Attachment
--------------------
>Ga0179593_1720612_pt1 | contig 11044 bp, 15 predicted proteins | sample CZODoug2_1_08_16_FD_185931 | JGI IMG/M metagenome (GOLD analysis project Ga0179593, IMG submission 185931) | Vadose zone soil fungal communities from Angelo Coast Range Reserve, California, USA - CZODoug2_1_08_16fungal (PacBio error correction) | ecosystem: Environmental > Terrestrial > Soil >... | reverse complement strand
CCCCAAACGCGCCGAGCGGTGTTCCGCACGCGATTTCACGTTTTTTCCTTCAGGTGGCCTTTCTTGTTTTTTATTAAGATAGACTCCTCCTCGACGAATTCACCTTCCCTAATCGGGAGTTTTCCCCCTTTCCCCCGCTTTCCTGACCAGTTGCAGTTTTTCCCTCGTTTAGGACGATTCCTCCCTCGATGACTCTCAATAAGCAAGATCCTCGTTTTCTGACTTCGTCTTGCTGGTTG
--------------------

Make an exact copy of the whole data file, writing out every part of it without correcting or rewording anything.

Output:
>Ga0179593_1720612_pt1 | contig 11044 bp, 15 predicted proteins | sample CZODoug2_1_08_16_FD_185931 | JGI IMG/M metagenome (GOLD analysis project Ga0179593, IMG submission 185931) | Vadose zone soil fungal communities from Angelo Coast Range Reserve, California, USA - CZODoug2_1_08_16fungal (PacBio error correction) | ecosystem: Environmental > Terrestrial > Soil >... | reverse complement strand
CCCCAAACGCGCCGAGCGGTGTTCCGCACGCGATTTCACGTTTTTTCCTTCAGGTGGCCTTTCTTGTTTTTTATTAAGATAGACTCCTCCTCGACGAATTCACCTTCCCTAATCGGGAGTTTTCCCCCTTTCCCCCGCTTTCCTGACCAGTTGCAGTTTTTCCCTCGTTTAGGACGATTCCTCCCTCGATGACTCTCAATAAGCAAGATCCTCGTTTTCTGACTTCGTCTTGCTGGTTG